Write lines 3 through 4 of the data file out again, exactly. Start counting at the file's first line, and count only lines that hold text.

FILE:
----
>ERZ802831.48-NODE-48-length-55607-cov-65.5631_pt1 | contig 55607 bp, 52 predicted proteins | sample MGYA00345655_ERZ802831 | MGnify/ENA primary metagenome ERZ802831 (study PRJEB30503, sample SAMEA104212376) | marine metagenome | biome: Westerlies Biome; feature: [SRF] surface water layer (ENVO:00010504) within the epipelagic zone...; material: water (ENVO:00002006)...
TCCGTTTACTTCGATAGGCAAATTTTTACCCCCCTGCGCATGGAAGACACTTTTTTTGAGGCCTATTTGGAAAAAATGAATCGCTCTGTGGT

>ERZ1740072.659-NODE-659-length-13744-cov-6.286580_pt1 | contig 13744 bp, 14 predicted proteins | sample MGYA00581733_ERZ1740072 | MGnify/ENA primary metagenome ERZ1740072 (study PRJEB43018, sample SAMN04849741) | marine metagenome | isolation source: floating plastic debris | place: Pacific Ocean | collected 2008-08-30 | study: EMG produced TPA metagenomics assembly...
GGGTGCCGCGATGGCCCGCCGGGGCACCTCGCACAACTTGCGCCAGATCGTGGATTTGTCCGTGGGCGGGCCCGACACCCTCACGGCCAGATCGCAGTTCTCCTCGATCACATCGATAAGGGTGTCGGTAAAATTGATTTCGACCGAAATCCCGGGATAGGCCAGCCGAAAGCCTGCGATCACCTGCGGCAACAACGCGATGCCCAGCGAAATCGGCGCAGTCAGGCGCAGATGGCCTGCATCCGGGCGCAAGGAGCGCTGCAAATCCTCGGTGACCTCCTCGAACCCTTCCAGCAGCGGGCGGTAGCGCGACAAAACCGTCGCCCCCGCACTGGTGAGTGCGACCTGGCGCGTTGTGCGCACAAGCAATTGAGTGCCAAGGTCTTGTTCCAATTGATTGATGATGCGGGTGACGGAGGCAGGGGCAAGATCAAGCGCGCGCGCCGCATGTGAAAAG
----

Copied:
>ERZ1740072.659-NODE-659-length-13744-cov-6.286580_pt1 | contig 13744 bp, 14 predicted proteins | sample MGYA00581733_ERZ1740072 | MGnify/ENA primary metagenome ERZ1740072 (study PRJEB43018, sample SAMN04849741) | marine metagenome | isolation source: floating plastic debris | place: Pacific Ocean | collected 2008-08-30 | study: EMG produced TPA metagenomics assembly...
GGGTGCCGCGATGGCCCGCCGGGGCACCTCGCACAACTTGCGCCAGATCGTGGATTTGTCCGTGGGCGGGCCCGACACCCTCACGGCCAGATCGCAGTTCTCCTCGATCACATCGATAAGGGTGTCGGTAAAATTGATTTCGACCGAAATCCCGGGATAGGCCAGCCGAAAGCCTGCGATCACCTGCGGCAACAACGCGATGCCCAGCGAAATCGGCGCAGTCAGGCGCAGATGGCCTGCATCCGGGCGCAAGGAGCGCTGCAAATCCTCGGTGACCTCCTCGAACCCTTCCAGCAGCGGGCGGTAGCGCGACAAAACCGTCGCCCCCGCACTGGTGAGTGCGACCTGGCGCGTTGTGCGCACAAGCAATTGAGTGCCAAGGTCTTGTTCCAATTGATTGATGATGCGGGTGACGGAGGCAGGGGCAAGATCAAGCGCGCGCGCCGCATGTGAAAAG